Photographs of 50 birds, one or a pair per page, represent bird species from varying geographic areas and habitats.
The birds range from common North American species such as finches and sparrows to more exotic or remote species, including blue-footed and Nazca boobies, Galápagos hawks, Megallenic penguins, and sulphur-crested cockatoos. While the photographs are striking and serve to illustrate the range of species of birds on the Earth, the pages do not provide enough information to engage. The book begins with a few insipid lines in large type, presumably intended to appeal to beginning readers, “All birds have wings. But not all fly. Some birds swim. Others try.” Each successive page shows one bird, usually identified by a single word and an adjective, sometimes alliterative but sometimes not. The birds are not precisely identified by species or location of origin; this leads to confusion when two birds of the same family but different species are shown and only one is identified, as in “spotted towhee” and “towhee.” The descriptive adjective often seems arbitrary, not unique to that bird: “Spry Sparrow”; “Mysterious Mallard.” This book appears to be a vehicle for the author’s photography, with education a lower priority.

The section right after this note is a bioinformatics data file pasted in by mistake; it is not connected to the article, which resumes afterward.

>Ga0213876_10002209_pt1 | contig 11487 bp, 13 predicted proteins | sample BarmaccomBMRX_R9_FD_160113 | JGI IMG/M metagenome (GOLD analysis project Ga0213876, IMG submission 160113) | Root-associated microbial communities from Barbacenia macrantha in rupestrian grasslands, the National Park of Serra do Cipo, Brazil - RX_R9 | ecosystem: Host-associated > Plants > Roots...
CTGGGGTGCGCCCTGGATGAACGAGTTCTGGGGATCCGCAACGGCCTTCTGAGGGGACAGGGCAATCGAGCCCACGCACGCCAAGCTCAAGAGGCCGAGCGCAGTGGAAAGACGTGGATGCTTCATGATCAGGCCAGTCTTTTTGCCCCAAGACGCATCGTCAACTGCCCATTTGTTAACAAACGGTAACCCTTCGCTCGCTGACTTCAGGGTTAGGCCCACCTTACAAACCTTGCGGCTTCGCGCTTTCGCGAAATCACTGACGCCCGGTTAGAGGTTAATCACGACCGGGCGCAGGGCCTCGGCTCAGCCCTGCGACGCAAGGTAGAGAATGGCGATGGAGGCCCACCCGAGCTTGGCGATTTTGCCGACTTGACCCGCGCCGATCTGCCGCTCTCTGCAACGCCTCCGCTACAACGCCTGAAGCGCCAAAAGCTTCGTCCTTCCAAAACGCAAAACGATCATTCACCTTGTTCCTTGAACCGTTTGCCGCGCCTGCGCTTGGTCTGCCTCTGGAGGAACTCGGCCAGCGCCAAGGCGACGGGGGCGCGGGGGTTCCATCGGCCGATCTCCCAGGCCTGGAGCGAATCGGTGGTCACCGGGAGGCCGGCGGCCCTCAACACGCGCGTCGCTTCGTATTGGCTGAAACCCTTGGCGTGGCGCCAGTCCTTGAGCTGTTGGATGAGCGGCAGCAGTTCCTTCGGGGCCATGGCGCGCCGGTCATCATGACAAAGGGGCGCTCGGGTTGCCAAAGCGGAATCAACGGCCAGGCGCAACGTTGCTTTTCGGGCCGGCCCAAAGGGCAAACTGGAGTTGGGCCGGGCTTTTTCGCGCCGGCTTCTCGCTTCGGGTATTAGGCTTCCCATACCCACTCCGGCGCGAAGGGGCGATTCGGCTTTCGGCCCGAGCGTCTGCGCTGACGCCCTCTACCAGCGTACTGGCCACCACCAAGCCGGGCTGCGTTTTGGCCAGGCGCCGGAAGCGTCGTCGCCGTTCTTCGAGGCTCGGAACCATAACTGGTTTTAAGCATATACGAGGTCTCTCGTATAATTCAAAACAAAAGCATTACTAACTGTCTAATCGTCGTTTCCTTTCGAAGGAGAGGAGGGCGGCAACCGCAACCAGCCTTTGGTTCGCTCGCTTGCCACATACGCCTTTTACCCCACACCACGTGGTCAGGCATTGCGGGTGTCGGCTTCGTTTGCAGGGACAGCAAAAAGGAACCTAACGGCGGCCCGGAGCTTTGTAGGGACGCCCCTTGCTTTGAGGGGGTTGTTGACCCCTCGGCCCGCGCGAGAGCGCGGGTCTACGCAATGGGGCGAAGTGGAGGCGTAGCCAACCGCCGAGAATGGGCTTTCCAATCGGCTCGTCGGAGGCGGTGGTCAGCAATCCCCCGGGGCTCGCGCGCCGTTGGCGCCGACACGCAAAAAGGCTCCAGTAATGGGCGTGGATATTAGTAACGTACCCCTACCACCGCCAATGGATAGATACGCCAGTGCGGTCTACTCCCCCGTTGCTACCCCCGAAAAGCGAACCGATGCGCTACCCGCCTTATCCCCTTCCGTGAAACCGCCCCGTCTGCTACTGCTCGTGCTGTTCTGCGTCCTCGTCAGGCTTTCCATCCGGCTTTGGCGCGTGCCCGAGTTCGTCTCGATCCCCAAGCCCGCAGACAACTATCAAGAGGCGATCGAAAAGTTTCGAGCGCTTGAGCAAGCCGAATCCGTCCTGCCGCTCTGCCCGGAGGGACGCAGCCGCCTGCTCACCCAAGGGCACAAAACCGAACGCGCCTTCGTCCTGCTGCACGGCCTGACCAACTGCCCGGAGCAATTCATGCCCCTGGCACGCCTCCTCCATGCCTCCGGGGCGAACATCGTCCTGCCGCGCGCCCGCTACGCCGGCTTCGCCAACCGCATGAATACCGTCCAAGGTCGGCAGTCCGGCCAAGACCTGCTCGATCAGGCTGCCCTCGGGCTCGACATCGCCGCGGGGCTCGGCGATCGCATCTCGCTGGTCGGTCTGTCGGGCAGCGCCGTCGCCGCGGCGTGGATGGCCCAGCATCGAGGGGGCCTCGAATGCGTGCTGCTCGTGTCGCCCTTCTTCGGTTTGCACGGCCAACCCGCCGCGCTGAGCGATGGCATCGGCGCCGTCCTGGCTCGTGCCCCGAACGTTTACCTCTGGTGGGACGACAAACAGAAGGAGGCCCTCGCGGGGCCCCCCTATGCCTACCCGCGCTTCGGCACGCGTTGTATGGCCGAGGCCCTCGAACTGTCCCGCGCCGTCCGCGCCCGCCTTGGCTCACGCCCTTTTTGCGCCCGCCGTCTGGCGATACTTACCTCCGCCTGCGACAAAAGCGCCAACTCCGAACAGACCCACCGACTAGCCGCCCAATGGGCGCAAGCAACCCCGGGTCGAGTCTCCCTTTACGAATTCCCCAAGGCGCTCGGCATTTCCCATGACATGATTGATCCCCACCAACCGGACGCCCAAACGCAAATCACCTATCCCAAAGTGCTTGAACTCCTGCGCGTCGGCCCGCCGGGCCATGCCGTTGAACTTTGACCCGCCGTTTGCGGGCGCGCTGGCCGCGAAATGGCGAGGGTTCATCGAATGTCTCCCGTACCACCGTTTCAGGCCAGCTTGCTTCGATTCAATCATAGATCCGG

Unable to compete with the many strong bird books available for children. (Informational picture book. 3-6)